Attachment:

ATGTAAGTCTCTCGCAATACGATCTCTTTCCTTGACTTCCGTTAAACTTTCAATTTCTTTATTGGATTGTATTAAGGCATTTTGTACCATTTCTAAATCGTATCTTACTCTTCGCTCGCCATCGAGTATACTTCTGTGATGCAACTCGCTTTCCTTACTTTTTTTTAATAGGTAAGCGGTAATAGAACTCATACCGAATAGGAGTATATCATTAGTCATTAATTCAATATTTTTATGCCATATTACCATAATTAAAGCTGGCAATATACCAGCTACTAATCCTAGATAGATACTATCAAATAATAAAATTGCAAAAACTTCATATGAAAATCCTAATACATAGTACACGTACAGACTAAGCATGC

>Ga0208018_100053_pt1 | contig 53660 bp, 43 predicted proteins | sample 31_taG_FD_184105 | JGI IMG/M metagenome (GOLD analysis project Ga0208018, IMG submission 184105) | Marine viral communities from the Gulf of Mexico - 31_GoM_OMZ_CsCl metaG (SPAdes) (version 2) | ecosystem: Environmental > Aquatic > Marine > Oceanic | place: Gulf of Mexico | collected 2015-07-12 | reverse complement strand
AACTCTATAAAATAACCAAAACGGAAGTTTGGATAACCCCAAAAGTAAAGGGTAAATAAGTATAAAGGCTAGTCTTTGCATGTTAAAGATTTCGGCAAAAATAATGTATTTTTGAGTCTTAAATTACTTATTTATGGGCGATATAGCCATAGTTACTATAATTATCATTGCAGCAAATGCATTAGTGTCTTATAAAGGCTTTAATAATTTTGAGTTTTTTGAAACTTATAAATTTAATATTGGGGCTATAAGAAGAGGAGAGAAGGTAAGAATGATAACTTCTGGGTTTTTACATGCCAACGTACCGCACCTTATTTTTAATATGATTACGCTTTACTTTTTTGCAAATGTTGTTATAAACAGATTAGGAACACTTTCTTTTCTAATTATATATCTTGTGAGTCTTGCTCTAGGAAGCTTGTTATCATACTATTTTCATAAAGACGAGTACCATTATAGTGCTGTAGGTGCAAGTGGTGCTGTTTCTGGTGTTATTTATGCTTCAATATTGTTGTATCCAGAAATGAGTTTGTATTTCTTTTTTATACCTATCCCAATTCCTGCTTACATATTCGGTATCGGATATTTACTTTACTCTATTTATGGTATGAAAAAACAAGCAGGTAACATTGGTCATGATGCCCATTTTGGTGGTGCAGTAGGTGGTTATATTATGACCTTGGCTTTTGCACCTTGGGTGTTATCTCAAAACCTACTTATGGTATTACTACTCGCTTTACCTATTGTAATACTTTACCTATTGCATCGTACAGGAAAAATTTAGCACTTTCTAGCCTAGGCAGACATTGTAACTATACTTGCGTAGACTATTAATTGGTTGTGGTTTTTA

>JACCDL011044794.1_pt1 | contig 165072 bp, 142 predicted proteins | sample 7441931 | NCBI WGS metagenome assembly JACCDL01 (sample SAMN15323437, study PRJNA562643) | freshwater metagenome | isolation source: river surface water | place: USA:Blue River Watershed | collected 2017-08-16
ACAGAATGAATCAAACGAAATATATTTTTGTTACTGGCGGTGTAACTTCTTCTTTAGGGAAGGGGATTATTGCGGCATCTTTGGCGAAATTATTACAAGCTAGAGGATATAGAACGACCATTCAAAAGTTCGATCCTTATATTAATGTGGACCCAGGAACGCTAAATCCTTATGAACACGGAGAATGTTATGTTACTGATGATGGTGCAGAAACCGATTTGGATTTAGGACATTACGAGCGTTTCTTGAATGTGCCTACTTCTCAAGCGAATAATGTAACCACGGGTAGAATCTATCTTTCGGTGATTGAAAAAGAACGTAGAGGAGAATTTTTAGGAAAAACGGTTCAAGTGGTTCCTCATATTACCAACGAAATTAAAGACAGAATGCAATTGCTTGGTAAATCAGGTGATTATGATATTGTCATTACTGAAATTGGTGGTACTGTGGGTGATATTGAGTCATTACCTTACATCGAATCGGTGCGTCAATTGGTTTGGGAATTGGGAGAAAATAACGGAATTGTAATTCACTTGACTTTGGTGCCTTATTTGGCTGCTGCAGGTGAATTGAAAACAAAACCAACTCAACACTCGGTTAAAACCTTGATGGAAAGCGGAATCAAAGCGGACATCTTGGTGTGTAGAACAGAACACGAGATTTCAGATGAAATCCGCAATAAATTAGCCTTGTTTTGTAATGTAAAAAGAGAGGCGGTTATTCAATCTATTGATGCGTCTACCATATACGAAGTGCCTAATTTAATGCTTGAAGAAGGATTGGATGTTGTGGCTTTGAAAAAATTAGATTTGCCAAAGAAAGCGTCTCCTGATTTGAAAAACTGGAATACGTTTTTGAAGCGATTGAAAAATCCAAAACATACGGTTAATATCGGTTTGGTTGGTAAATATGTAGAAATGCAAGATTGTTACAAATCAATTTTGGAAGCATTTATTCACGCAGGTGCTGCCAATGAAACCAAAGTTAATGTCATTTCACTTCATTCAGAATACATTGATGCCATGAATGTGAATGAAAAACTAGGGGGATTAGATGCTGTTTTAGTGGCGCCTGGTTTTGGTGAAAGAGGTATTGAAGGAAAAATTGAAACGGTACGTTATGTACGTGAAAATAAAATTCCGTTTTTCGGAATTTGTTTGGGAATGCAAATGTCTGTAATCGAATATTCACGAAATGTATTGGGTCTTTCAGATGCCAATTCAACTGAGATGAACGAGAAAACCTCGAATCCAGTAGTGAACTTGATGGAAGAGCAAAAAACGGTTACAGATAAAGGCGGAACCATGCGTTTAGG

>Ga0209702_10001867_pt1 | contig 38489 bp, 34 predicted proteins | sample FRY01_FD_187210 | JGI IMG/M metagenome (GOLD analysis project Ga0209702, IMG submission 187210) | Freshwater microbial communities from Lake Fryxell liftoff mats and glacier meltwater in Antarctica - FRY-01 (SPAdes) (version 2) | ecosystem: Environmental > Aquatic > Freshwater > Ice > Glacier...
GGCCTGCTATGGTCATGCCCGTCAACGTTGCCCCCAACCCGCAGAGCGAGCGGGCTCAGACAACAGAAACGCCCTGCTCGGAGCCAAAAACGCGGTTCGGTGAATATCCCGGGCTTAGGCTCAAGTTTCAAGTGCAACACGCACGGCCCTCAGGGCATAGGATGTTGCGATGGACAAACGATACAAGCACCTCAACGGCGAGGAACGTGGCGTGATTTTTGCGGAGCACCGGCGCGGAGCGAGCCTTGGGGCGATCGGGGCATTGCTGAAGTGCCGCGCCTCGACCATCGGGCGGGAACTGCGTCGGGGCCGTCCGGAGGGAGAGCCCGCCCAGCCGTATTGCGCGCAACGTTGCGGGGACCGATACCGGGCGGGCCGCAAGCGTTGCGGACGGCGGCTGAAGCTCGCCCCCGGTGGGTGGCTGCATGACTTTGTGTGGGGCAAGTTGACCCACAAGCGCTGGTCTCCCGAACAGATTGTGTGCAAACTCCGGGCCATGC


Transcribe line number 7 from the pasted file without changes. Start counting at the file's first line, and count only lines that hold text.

GGCCTGCTATGGTCATGCCCGTCAACGTTGCCCCCAACCCGCAGAGCGAGCGGGCTCAGACAACAGAAACGCCCTGCTCGGAGCCAAAAACGCGGTTCGGTGAATATCCCGGGCTTAGGCTCAAGTTTCAAGTGCAACACGCACGGCCCTCAGGGCATAGGATGTTGCGATGGACAAACGATACAAGCACCTCAACGGCGAGGAACGTGGCGTGATTTTTGCGGAGCACCGGCGCGGAGCGAGCCTTGGGGCGATCGGGGCATTGCTGAAGTGCCGCGCCTCGACCATCGGGCGGGAACTGCGTCGGGGCCGTCCGGAGGGAGAGCCCGCCCAGCCGTATTGCGCGCAACGTTGCGGGGACCGATACCGGGCGGGCCGCAAGCGTTGCGGACGGCGGCTGAAGCTCGCCCCCGGTGGGTGGCTGCATGACTTTGTGTGGGGCAAGTTGACCCACAAGCGCTGGTCTCCCGAACAGATTGTGTGCAAACTCCGGGCCATGC